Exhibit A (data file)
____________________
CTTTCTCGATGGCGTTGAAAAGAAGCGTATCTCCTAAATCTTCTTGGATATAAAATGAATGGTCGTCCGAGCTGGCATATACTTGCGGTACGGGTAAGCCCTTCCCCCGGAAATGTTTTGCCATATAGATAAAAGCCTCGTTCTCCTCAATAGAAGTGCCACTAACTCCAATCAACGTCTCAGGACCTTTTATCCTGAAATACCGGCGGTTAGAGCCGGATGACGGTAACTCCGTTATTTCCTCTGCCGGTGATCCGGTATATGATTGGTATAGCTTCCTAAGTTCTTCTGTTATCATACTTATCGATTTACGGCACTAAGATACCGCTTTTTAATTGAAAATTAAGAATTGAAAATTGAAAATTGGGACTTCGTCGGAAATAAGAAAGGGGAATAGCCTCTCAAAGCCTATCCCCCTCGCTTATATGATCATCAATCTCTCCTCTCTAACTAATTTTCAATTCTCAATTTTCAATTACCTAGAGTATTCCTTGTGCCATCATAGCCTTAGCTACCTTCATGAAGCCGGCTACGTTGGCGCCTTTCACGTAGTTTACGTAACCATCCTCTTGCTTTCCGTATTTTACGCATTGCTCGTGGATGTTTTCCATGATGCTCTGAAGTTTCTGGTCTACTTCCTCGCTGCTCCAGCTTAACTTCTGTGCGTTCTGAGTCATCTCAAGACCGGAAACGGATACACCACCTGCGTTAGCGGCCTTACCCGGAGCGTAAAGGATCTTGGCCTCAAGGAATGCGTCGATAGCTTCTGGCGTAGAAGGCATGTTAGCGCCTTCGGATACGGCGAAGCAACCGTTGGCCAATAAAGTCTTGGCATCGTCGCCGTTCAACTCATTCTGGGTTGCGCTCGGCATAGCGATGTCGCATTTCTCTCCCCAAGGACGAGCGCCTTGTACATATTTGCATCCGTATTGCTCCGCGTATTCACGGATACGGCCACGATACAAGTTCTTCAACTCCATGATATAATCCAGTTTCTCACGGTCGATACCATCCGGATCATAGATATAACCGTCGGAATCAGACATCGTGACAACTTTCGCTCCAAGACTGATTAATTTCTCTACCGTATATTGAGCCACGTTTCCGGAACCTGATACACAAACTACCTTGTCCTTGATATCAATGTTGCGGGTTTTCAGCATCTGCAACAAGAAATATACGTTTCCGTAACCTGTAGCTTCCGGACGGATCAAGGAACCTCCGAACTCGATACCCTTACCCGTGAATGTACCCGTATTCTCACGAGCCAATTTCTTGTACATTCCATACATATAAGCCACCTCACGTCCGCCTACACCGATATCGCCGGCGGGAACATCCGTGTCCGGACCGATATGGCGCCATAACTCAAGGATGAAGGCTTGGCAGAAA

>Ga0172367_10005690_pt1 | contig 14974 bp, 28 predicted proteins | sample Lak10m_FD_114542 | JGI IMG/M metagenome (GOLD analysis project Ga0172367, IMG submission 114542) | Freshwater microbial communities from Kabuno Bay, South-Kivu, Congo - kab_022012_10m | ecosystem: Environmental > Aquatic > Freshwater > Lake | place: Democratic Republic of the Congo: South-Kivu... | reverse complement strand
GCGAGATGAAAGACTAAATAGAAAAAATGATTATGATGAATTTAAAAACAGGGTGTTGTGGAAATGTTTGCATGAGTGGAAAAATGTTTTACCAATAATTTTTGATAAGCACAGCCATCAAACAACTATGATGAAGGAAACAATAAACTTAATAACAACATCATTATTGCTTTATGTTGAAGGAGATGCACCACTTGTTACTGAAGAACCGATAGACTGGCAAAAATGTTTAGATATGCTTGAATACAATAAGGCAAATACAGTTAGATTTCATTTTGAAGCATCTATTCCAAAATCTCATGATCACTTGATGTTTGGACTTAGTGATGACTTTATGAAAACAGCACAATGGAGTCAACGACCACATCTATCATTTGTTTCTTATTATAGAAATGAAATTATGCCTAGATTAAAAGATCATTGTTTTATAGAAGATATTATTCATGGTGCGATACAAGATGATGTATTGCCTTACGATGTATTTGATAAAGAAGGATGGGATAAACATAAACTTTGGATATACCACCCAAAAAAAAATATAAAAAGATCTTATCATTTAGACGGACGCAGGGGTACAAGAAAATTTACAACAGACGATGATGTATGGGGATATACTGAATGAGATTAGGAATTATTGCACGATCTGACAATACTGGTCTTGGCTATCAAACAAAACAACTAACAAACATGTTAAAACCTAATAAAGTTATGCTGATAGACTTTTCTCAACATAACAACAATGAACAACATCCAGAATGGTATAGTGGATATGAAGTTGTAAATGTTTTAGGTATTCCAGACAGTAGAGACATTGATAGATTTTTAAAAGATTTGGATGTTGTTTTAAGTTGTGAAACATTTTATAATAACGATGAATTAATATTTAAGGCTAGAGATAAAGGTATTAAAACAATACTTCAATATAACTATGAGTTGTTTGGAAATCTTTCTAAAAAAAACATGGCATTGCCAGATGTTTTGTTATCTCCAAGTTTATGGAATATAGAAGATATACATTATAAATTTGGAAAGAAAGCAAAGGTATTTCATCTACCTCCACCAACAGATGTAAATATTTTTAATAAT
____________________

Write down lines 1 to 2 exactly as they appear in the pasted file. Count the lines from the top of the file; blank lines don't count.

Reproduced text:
CTTTCTCGATGGCGTTGAAAAGAAGCGTATCTCCTAAATCTTCTTGGATATAAAATGAATGGTCGTCCGAGCTGGCATATACTTGCGGTACGGGTAAGCCCTTCCCCCGGAAATGTTTTGCCATATAGATAAAAGCCTCGTTCTCCTCAATAGAAGTGCCACTAACTCCAATCAACGTCTCAGGACCTTTTATCCTGAAATACCGGCGGTTAGAGCCGGATGACGGTAACTCCGTTATTTCCTCTGCCGGTGATCCGGTATATGATTGGTATAGCTTCCTAAGTTCTTCTGTTATCATACTTATCGATTTACGGCACTAAGATACCGCTTTTTAATTGAAAATTAAGAATTGAAAATTGAAAATTGGGACTTCGTCGGAAATAAGAAAGGGGAATAGCCTCTCAAAGCCTATCCCCCTCGCTTATATGATCATCAATCTCTCCTCTCTAACTAATTTTCAATTCTCAATTTTCAATTACCTAGAGTATTCCTTGTGCCATCATAGCCTTAGCTACCTTCATGAAGCCGGCTACGTTGGCGCCTTTCACGTAGTTTACGTAACCATCCTCTTGCTTTCCGTATTTTACGCATTGCTCGTGGATGTTTTCCATGATGCTCTGAAGTTTCTGGTCTACTTCCTCGCTGCTCCAGCTTAACTTCTGTGCGTTCTGAGTCATCTCAAGACCGGAAACGGATACACCACCTGCGTTAGCGGCCTTACCCGGAGCGTAAAGGATCTTGGCCTCAAGGAATGCGTCGATAGCTTCTGGCGTAGAAGGCATGTTAGCGCCTTCGGATACGGCGAAGCAACCGTTGGCCAATAAAGTCTTGGCATCGTCGCCGTTCAACTCATTCTGGGTTGCGCTCGGCATAGCGATGTCGCATTTCTCTCCCCAAGGACGAGCGCCTTGTACATATTTGCATCCGTATTGCTCCGCGTATTCACGGATACGGCCACGATACAAGTTCTTCAACTCCATGATATAATCCAGTTTCTCACGGTCGATACCATCCGGATCATAGATATAACCGTCGGAATCAGACATCGTGACAACTTTCGCTCCAAGACTGATTAATTTCTCTACCGTATATTGAGCCACGTTTCCGGAACCTGATACACAAACTACCTTGTCCTTGATATCAATGTTGCGGGTTTTCAGCATCTGCAACAAGAAATATACGTTTCCGTAACCTGTAGCTTCCGGACGGATCAAGGAACCTCCGAACTCGATACCCTTACCCGTGAATGTACCCGTATTCTCACGAGCCAATTTCTTGTACATTCCATACATATAAGCCACCTCACGTCCGCCTACACCGATATCGCCGGCGGGAACATCCGTGTCCGGACCGATATGGCGCCATAACTCAAGGATGAAGGCTTGGCAGAAA

>Ga0172367_10005690_pt1 | contig 14974 bp, 28 predicted proteins | sample Lak10m_FD_114542 | JGI IMG/M metagenome (GOLD analysis project Ga0172367, IMG submission 114542) | Freshwater microbial communities from Kabuno Bay, South-Kivu, Congo - kab_022012_10m | ecosystem: Environmental > Aquatic > Freshwater > Lake | place: Democratic Republic of the Congo: South-Kivu... | reverse complement strand